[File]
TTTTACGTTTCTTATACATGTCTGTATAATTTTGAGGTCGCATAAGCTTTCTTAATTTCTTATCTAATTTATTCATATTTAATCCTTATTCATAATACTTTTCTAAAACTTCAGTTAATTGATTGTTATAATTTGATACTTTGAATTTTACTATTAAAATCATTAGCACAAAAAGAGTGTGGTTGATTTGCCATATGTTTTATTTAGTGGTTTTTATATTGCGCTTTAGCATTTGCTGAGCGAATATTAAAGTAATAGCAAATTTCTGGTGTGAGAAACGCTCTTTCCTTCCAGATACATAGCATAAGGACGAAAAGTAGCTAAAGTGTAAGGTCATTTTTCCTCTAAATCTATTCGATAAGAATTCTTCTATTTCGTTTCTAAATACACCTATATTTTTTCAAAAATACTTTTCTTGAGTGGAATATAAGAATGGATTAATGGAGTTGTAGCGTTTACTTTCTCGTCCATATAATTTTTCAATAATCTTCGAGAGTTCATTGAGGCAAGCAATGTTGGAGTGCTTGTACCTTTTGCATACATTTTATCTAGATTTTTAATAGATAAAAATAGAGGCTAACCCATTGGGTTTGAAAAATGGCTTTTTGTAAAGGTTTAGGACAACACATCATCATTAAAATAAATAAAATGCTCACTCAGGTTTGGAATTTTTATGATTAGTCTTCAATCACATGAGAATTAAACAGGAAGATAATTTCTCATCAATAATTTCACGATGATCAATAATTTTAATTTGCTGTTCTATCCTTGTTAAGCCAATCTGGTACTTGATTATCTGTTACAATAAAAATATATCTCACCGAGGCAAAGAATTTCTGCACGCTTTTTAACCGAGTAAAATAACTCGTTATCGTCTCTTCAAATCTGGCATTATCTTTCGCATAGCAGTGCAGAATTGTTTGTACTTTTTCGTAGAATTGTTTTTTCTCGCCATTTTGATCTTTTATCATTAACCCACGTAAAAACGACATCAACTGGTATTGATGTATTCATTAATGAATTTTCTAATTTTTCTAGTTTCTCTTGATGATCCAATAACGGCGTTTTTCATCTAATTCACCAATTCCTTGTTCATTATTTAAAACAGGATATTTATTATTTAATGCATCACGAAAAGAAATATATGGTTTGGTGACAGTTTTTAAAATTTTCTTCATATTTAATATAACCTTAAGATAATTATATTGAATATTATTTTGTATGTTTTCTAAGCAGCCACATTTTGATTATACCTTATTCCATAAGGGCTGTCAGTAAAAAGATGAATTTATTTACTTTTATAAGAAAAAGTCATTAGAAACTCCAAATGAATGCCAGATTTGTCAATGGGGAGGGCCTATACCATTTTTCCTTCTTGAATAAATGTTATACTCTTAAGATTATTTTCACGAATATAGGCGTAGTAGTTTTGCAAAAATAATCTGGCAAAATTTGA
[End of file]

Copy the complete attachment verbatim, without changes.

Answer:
TTTTACGTTTCTTATACATGTCTGTATAATTTTGAGGTCGCATAAGCTTTCTTAATTTCTTATCTAATTTATTCATATTTAATCCTTATTCATAATACTTTTCTAAAACTTCAGTTAATTGATTGTTATAATTTGATACTTTGAATTTTACTATTAAAATCATTAGCACAAAAAGAGTGTGGTTGATTTGCCATATGTTTTATTTAGTGGTTTTTATATTGCGCTTTAGCATTTGCTGAGCGAATATTAAAGTAATAGCAAATTTCTGGTGTGAGAAACGCTCTTTCCTTCCAGATACATAGCATAAGGACGAAAAGTAGCTAAAGTGTAAGGTCATTTTTCCTCTAAATCTATTCGATAAGAATTCTTCTATTTCGTTTCTAAATACACCTATATTTTTTCAAAAATACTTTTCTTGAGTGGAATATAAGAATGGATTAATGGAGTTGTAGCGTTTACTTTCTCGTCCATATAATTTTTCAATAATCTTCGAGAGTTCATTGAGGCAAGCAATGTTGGAGTGCTTGTACCTTTTGCATACATTTTATCTAGATTTTTAATAGATAAAAATAGAGGCTAACCCATTGGGTTTGAAAAATGGCTTTTTGTAAAGGTTTAGGACAACACATCATCATTAAAATAAATAAAATGCTCACTCAGGTTTGGAATTTTTATGATTAGTCTTCAATCACATGAGAATTAAACAGGAAGATAATTTCTCATCAATAATTTCACGATGATCAATAATTTTAATTTGCTGTTCTATCCTTGTTAAGCCAATCTGGTACTTGATTATCTGTTACAATAAAAATATATCTCACCGAGGCAAAGAATTTCTGCACGCTTTTTAACCGAGTAAAATAACTCGTTATCGTCTCTTCAAATCTGGCATTATCTTTCGCATAGCAGTGCAGAATTGTTTGTACTTTTTCGTAGAATTGTTTTTTCTCGCCATTTTGATCTTTTATCATTAACCCACGTAAAAACGACATCAACTGGTATTGATGTATTCATTAATGAATTTTCTAATTTTTCTAGTTTCTCTTGATGATCCAATAACGGCGTTTTTCATCTAATTCACCAATTCCTTGTTCATTATTTAAAACAGGATATTTATTATTTAATGCATCACGAAAAGAAATATATGGTTTGGTGACAGTTTTTAAAATTTTCTTCATATTTAATATAACCTTAAGATAATTATATTGAATATTATTTTGTATGTTTTCTAAGCAGCCACATTTTGATTATACCTTATTCCATAAGGGCTGTCAGTAAAAAGATGAATTTATTTACTTTTATAAGAAAAAGTCATTAGAAACTCCAAATGAATGCCAGATTTGTCAATGGGGAGGGCCTATACCATTTTTCCTTCTTGAATAAATGTTATACTCTTAAGATTATTTTCACGAATATAGGCGTAGTAGTTTTGCAAAAATAATCTGGCAAAATTTGA